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Discussion Starter · #1 ·
There is a possibility that i will come into possetion of a one acre field which i may place accomodation on (possibly a yurt) but that leaves most of the field clear.

Does anyone have any advice on how i should get started growing food etc (i know almost nothing) what tools, what should i grow etc.

any adivce will be greatly appreciated
 

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Permaculture is a method of planning your land into zones and then using horizontal layers to maximize the 3D space. Making a forest garden can be part of that and it's been well developed in the UK.

Forest Gardening

About Forest Gardens

And then there's this whole thing called Biodynamics which is pretty mind blowing.

How's the land? Is it level or sloped and do you have access to water? Is there or has there been a crop of some sort?
 

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Discussion Starter · #3 ·
The land i beleive is slightly sloped and there is no current access to water although a water tank etc may be obtained? i plan to grow a lot of my food but stuff such as wheat etc i will not even attempt
 

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How many people are you planning to feed with this acre? A 1 acre garden is huge, and would be a full-time job for one person to maintain.

You'd be amazed and how much food you can grow with raised beds. I'd recommend building 5 raised beds, get some rain barrels to collect water, start a compost pile and start there, then next plant some fruit trees of some kind. Because if your going to be one guy living in a yurt, your going to be overwhelmed with vegetables.
 

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Build a cistren to catch rainwater for irrigation. Plant fruit trees and veggies. The internet can provide you with what you need to get started
 

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I agree with Kahn. You will be amazed how much food you can grow on 1 acre. You are not growing massive foods such as a farm would to have a cash crop. To be honest with you, I would not attempt to grow a 1 acre garden by myself. I would imagine it being a sunup to sundown project. I would start a compost bin/pile NOW to get a head start before next spring. I don't know about Vancover but can you plant winter cover crops there? Something that can be turned over in the spring to help nourish the soil and get it ready for a bountiful summer growing season. Of course, if your ground is frozen all winter, I would assume that would not be possible. If I wanted tons of veggies I would stay clear of crops that require a lot of space - like corn which produces a huge plant but only 3 or 4 ears of corn. There are lots of ways to save space, ie. cucumbers and melons that you train to grow on trellis and fashion a "sling" over the growing food and tie it to the trellis, use the "teepee" method to grow pole beans and vining peas and I'd go with raised beds where you can plant more plants in a condensed area. However, I am not fond of raised beds as in my experience they are expensive and require more water. But, I keep hearing that they produce more crop, so maybe I should give it a good try. Have you ever heard of Square Foot Gardening? I think that's the name of the book. Supposedly this book explains how to grow more crops with less land. Good luck to you. Starting your first garden is hard work but it will get easier.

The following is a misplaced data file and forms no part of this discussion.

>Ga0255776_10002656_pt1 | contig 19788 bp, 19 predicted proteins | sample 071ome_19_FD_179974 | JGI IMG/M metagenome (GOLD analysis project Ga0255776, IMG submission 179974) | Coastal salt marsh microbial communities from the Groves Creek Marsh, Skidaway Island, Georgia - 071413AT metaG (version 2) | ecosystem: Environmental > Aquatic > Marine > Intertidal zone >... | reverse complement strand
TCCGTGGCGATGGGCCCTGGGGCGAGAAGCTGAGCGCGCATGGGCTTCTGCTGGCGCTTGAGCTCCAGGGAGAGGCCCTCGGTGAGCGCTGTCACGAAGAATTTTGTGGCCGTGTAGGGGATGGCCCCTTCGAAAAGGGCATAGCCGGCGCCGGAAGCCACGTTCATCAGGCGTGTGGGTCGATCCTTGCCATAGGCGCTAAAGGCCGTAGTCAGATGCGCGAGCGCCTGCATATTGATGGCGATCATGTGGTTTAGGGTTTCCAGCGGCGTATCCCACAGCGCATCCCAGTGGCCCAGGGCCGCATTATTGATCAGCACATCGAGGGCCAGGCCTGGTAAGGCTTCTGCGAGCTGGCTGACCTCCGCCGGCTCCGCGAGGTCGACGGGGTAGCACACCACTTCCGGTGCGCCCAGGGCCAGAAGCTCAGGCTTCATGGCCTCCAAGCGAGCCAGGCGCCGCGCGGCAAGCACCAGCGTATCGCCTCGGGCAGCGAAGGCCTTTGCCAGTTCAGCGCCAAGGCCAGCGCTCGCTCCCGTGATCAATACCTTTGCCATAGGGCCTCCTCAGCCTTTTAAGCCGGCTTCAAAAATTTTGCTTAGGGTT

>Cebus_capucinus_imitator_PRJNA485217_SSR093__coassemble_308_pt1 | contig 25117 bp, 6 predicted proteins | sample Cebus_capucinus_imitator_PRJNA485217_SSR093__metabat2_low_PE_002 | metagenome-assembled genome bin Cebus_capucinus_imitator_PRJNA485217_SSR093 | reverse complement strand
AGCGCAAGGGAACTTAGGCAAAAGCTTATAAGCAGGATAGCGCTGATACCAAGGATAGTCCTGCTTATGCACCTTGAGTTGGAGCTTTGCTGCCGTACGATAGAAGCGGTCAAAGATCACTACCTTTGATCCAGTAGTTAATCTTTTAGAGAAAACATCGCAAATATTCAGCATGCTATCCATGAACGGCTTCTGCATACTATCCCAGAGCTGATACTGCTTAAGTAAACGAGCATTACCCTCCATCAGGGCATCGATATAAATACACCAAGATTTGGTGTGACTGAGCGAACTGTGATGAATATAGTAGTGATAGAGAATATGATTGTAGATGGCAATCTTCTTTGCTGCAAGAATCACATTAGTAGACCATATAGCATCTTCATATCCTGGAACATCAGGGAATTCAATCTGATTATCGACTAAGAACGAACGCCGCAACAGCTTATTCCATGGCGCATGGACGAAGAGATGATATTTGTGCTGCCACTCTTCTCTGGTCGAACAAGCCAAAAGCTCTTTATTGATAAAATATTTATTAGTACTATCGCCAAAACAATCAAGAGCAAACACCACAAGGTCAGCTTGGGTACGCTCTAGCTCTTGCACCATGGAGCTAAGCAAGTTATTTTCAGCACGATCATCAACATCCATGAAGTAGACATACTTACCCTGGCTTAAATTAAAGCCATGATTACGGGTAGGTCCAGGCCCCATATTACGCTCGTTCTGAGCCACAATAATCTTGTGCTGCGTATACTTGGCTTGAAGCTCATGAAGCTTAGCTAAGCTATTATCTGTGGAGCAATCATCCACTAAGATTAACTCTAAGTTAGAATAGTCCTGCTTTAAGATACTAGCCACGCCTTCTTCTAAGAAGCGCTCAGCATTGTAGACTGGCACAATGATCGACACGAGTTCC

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Boy Kronos said it thats allot of weeds to pull rows to hoe and vegies to harvest. I have an acre and 3/4 the house is on the front 3/4 and the rest is just bare land. I have a garden in the back it is about 30X100 feet and it is allot of work. I plan on cold frames 16X8 feet pressure treated wood frames 20"high. That will allow me to start early with my garden and end later if I use plastic and 1"PVC for a frame to cover them. I will do the whole garden this way and no more rows to hoe and less weeding. I had so many veggies I had to plow many under.





How many people are you planning to feed with this acre? A 1 acre garden is huge, and would be a full-time job for one person to maintain.